love and fear.  Perhaps that’s the bigger lesson here -- learning to stay focused on the love while I'm being bombarded with everyone else's fear.  Easier wished than employed.  Guess I have some tuning up to do this hiatus.  I know I didn't work this hard to be miserable.  

Friday, September 24, 2010


After three episodes, the response form critics and fans has been incredibly positive.  We're at an 84 at Metacritic, Mad Men and Boardwalk Empire are the only dramas scoring higher.  I think some folks are curious about how we are going to play out the season, but so far they are along for the ride.  

My initial impression from the social networks is that this season seems to be dividing the brains from the brawn.  Fans that come to show for character, relationship, emotional arcs and the mythology are relishing the twists, turns and reveals of season three.  The viewers who show up for some sort of cathartic testosterone rush seem to be a little disappointed in the direction we are going in.  They're comments suggest a desire for the exact same thing we did in the first two seasons --  same story dynamics, same character tensions, same results.  I understand that and I guess it's a risk to push the boundaries of the show.  But I have a very specific narrative vision for Sons of Anarchy and if I am lucky enough to get seven seasons, the events in season three are crucial to that overall arc.  I hope those viewers stick around.  Season three continues to ramp up the stakes and I think most folks will find the payoff very gratifying.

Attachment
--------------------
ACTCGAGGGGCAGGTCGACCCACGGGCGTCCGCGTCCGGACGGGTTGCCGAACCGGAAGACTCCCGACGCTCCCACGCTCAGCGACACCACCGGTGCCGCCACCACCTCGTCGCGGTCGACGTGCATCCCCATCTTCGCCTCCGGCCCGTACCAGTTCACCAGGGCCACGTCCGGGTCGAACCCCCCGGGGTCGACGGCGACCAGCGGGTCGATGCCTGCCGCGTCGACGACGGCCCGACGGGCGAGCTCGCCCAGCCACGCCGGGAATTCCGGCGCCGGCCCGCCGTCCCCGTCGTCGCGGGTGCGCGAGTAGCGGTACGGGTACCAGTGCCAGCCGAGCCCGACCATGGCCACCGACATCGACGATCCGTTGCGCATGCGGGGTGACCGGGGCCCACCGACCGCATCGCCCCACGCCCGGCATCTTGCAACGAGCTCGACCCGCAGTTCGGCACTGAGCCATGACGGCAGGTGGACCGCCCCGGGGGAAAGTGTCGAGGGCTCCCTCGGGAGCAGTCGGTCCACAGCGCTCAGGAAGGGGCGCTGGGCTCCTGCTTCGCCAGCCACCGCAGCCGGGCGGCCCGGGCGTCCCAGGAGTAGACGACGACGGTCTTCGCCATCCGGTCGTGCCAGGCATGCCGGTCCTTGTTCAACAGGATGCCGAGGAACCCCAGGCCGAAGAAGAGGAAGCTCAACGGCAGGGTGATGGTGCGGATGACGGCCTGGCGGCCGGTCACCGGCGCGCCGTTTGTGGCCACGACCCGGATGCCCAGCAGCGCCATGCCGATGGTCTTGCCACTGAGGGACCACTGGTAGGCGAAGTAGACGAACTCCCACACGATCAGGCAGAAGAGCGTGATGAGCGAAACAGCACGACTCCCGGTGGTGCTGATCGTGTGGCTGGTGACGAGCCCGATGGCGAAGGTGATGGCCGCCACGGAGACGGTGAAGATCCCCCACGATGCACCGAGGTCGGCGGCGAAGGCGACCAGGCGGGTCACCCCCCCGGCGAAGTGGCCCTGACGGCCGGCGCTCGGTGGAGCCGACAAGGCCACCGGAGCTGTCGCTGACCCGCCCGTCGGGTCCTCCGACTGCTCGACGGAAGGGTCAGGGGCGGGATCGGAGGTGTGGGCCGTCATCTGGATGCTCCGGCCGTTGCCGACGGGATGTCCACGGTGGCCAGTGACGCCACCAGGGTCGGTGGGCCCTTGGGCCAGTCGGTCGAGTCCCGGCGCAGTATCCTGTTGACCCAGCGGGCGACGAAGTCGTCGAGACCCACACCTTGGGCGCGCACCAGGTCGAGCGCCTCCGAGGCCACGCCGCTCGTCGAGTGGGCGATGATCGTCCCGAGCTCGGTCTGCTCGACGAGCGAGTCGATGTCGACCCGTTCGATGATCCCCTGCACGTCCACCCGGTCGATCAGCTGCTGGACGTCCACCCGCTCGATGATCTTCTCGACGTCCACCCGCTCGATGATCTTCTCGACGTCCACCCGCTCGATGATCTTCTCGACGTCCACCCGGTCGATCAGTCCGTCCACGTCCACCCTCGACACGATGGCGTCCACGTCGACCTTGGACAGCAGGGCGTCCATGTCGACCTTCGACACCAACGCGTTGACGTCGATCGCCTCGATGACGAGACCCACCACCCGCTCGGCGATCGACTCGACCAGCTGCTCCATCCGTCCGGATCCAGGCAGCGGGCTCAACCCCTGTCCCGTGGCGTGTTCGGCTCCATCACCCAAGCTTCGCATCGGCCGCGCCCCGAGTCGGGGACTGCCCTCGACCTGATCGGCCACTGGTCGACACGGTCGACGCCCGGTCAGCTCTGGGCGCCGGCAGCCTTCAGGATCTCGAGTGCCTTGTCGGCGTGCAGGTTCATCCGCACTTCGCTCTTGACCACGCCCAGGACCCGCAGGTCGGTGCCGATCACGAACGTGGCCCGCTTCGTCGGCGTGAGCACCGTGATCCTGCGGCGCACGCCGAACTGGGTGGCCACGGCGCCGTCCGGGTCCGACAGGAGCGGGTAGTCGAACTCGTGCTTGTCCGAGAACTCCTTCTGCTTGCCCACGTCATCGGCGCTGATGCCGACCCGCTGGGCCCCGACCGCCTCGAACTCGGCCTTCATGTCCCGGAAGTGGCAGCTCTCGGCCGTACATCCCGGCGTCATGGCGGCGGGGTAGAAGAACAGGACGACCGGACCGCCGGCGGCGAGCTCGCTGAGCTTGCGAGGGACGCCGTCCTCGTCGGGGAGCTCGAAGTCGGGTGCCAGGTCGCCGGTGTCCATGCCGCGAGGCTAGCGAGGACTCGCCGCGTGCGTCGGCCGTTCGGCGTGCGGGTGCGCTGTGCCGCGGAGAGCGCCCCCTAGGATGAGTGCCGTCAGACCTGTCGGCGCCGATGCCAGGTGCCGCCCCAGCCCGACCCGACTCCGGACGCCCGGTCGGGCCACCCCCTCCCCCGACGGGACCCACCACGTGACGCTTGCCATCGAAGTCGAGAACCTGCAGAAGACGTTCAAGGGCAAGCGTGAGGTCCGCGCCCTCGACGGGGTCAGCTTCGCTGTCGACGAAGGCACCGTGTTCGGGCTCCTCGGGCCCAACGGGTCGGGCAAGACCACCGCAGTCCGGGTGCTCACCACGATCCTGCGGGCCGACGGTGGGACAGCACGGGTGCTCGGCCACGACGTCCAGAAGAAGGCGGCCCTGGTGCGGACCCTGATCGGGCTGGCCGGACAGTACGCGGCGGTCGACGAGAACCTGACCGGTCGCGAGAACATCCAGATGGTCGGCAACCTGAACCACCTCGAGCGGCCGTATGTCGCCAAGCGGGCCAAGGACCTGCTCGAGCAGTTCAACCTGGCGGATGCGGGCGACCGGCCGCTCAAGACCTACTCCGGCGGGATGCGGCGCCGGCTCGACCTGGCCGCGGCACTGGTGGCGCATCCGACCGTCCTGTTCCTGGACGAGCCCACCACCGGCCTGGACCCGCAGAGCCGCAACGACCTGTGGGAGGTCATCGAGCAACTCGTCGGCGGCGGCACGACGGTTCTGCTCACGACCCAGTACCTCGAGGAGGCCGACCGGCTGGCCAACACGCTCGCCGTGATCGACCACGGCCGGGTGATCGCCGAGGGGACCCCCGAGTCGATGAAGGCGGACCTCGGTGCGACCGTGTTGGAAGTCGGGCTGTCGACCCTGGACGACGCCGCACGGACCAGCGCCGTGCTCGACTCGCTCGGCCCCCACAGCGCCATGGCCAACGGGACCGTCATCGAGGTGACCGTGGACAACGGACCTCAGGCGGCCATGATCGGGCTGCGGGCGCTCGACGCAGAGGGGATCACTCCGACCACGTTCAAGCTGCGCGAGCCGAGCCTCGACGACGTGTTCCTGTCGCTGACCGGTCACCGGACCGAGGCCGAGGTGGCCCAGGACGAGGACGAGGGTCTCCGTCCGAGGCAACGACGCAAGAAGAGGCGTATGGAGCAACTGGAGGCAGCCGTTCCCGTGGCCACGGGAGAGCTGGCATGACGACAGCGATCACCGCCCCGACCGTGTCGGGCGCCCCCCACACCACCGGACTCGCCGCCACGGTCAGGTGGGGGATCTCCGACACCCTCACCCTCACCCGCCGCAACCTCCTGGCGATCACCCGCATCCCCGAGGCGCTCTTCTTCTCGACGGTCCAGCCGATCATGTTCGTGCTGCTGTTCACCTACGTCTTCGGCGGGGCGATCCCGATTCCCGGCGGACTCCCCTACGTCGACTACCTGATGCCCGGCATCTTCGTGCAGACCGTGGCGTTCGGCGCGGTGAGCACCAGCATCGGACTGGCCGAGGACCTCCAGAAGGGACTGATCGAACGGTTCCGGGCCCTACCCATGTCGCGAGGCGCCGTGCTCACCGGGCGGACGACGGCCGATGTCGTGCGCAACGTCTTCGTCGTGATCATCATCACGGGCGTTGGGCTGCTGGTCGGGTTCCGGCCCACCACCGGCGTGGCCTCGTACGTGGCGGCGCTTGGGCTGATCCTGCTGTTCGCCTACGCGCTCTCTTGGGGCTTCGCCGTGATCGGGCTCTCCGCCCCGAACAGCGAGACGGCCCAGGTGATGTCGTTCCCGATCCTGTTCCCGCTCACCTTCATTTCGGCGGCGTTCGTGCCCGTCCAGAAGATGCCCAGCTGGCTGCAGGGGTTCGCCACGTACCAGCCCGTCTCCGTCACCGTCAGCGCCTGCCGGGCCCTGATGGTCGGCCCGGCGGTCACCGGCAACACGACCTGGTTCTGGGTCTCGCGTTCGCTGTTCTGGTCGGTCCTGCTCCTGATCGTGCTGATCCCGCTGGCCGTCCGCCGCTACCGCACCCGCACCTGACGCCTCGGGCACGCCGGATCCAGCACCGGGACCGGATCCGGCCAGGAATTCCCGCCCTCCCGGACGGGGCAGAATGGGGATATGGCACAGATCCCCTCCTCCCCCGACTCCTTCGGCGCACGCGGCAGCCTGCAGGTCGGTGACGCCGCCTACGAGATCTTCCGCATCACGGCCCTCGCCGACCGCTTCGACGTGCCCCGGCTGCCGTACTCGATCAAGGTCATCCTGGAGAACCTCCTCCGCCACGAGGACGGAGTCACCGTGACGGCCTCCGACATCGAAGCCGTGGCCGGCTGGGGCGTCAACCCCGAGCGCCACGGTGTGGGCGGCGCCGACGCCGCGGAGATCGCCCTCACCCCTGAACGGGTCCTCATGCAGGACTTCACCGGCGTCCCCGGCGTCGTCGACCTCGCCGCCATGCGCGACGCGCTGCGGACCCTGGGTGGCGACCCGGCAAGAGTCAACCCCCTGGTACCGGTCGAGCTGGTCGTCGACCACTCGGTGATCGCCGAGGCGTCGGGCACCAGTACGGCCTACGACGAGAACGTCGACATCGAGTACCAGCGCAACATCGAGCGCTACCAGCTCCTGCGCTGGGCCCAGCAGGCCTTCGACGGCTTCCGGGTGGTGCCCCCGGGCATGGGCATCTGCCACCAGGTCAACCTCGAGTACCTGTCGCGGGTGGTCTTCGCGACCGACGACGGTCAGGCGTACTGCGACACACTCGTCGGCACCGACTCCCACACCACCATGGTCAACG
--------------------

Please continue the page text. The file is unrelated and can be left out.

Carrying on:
Last night at the wrap party, I looked around the room at my cast and crew and felt an enormous sense of pride.  These men and women love this gig, love the show; it's so clearly more than just a job.  Honestly, a showrunner couldn't ask for more.  I am enormously proud of this season and the tireless efforts of my SOA family.  The anger, anxiety, bad press, death threats, hostile work environment claims and bogus law suits now seem like insignificant tufts of fog rising from the moors.  I can now see Yorkshire Manor, and it is fucking grand, formidable and evermore.

Saturday, September 11, 2010


The original title for this post was:
but in the spirit of trying to improve my "foul-mouth, hotheaded, bombastic" reputation, I changed it.  It feels good to grow.